Toronto has been ill-served by this blinkered planning, and coming studies on the future of the transit network (without regard to the paint scheme on the vehicles) must be based on a fair and accurate assessment of how new and improved services will contribute to moving passengers and limiting the growth of congestion in Toronto.

Inching Ahead on Downtown Relief (Updated)

Updated December 4, 2013 at 7:00 pm:

Toronto’s Planning & Growth Management Committee considered the proposed consultation process from City staff regarding the Downtown Relief Line and approved it with only one minor amendment, that a contest be set up to name the new line.

Those of us who remember the last such contest will know that it produced, as a moniker for the line now serving Scarborough Town Centre, that heartwarming name, “RT”.

Two presentations were made by Metrolinx and by City staff.

The Metrolinx presentation gives an overview of the Yonge Relief Network Study which will consider capacity problems and approaches to relief from a network point of view including the possibility that some of the modeled demand can be shifted from the subway to GO Transit.  Included in this is a map (page 4) showing the projected locations and degrees of capacity shortfall on the 2031 network.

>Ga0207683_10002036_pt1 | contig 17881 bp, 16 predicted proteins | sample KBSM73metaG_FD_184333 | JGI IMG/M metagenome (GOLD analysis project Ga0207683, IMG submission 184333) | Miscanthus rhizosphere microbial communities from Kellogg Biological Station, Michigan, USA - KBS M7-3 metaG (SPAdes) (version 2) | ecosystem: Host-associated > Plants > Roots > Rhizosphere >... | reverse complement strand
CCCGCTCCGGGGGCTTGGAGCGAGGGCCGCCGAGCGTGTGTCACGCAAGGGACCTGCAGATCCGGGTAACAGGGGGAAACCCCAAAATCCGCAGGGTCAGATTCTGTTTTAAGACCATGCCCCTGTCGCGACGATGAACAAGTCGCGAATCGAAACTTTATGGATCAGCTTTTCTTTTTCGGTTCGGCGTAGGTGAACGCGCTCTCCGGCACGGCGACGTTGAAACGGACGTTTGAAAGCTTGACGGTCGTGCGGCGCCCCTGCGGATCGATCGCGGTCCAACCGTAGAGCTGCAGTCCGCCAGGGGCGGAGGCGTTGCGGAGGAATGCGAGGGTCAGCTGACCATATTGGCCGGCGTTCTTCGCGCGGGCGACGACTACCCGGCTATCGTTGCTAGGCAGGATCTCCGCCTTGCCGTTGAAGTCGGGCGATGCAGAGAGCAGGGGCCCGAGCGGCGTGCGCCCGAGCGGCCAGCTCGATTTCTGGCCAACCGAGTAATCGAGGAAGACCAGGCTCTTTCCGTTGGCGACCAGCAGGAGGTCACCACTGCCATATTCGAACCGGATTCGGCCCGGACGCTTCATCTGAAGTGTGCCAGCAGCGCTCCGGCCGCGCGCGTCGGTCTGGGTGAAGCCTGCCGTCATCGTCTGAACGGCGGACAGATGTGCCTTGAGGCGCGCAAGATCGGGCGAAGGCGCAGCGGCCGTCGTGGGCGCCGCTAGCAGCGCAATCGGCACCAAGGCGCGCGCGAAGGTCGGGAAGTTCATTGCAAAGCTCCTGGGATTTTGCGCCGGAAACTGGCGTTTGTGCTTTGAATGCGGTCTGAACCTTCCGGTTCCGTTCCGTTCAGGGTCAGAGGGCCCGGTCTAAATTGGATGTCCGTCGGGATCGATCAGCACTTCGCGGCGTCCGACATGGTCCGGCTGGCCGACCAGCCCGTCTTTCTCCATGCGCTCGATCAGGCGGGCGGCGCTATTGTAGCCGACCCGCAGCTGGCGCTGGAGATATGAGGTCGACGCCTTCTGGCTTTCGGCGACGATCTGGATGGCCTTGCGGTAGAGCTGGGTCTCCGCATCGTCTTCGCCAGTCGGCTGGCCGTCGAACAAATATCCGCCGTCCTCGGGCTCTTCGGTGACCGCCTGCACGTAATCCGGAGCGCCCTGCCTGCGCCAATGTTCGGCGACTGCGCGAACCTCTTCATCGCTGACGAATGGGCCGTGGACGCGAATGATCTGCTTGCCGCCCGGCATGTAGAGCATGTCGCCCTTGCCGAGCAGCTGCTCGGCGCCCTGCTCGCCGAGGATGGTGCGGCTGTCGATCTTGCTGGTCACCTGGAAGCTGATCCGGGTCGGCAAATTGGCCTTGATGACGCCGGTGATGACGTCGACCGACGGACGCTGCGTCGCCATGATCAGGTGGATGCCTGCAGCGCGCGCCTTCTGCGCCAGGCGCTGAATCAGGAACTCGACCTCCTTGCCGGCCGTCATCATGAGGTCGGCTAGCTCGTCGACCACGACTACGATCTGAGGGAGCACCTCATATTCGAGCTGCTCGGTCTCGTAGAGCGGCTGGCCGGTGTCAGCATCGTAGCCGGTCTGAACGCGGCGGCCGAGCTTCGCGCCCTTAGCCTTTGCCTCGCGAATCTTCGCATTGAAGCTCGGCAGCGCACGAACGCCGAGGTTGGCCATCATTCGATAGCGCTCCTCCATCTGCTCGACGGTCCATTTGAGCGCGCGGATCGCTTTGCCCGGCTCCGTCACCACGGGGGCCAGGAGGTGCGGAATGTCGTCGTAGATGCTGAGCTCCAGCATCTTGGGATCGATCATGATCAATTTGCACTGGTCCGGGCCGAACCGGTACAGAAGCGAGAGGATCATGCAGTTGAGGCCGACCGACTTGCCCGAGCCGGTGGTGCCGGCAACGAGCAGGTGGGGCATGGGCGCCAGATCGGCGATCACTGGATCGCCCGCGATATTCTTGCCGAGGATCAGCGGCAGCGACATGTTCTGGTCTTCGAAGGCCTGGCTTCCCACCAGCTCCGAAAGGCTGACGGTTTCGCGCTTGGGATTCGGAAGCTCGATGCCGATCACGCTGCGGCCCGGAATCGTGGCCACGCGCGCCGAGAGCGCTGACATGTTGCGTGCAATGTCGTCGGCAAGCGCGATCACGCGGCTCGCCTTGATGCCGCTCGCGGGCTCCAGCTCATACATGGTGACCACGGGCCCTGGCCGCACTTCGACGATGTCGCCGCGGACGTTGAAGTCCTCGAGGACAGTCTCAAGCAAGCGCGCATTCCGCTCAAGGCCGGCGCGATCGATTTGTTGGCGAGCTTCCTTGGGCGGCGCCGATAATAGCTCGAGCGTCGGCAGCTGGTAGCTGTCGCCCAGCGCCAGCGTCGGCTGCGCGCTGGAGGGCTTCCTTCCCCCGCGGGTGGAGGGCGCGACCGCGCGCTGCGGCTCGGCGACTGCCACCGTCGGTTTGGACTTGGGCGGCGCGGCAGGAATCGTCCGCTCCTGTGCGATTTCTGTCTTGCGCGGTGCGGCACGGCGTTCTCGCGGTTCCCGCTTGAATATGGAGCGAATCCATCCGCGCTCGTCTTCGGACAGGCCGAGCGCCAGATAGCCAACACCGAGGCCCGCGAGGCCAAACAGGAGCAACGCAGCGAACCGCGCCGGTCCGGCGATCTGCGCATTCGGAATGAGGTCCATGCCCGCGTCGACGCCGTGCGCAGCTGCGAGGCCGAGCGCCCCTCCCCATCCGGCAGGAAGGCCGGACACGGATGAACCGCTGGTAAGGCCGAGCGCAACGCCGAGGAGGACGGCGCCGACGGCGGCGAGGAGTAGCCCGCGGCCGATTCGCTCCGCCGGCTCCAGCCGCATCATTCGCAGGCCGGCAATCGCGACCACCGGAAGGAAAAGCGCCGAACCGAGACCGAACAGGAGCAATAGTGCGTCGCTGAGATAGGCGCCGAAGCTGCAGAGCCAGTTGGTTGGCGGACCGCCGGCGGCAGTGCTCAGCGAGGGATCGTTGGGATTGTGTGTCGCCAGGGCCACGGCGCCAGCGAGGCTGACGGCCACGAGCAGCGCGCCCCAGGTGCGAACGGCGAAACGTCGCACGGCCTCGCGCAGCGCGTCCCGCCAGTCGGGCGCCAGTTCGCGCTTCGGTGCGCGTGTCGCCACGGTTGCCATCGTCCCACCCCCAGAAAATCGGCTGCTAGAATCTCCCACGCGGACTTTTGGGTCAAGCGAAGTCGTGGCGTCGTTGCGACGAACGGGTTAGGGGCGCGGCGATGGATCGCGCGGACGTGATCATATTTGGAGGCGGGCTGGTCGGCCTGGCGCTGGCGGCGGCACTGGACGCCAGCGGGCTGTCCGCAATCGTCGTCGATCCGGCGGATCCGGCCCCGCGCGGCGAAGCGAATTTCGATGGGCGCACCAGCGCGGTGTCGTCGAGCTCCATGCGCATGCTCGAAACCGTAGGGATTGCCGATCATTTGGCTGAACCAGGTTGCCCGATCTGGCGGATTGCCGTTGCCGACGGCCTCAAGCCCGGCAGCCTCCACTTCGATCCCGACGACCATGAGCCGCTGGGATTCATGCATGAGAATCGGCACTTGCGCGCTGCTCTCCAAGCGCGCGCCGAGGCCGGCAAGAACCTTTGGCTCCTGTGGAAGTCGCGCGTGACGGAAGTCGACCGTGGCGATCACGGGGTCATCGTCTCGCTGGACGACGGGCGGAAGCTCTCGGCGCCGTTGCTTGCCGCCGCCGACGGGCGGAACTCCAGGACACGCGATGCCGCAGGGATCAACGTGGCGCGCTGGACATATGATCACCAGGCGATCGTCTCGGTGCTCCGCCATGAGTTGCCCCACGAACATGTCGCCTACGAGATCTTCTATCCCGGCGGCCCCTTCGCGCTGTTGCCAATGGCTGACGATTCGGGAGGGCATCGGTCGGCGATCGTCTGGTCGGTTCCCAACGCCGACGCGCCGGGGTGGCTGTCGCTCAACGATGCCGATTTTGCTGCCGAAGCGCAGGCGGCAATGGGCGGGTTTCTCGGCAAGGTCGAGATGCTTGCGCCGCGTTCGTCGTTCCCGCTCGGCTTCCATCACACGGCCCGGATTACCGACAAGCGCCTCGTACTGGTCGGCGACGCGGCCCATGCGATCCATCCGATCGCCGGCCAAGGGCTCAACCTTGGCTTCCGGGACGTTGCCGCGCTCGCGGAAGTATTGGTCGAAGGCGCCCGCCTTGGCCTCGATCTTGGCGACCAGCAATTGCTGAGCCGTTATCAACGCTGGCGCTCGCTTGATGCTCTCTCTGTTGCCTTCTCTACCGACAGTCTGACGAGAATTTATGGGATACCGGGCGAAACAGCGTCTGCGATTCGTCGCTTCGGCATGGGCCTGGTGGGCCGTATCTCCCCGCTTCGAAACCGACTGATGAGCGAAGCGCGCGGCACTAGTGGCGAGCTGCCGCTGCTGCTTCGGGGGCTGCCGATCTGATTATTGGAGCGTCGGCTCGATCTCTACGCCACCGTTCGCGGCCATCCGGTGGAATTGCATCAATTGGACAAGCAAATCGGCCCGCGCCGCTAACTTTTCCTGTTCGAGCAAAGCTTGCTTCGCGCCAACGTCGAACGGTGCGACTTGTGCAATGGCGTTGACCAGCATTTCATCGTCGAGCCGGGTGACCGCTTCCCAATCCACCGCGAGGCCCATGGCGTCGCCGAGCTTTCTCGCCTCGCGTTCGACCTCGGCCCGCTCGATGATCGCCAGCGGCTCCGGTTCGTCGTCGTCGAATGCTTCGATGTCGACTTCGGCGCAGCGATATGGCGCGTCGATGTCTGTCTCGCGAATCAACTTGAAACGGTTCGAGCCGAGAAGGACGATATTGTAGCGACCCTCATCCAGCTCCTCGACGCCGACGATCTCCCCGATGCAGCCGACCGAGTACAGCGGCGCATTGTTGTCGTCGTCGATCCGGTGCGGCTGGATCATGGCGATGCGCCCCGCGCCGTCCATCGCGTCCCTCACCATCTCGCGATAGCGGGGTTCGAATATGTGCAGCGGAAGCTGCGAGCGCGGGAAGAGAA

What is quite striking about this map is that while there may be a severe problem south of Bloor Station, the situation north to Sheppard is not exactly rosy with demands ranging up to 100% of capacity.  The need to divert demand north of Bloor is quite evident, although it is rarely mentioned in discussions of “downtown relief”.

The City presentation gives a précis of the report, but shows more clearly (page 10) that at this stage all that is happening is consultation on the Terms of Reference and the Public Consultation that would occur in a future study.  This will come back to Council in the spring of 2014 for approval of the full study.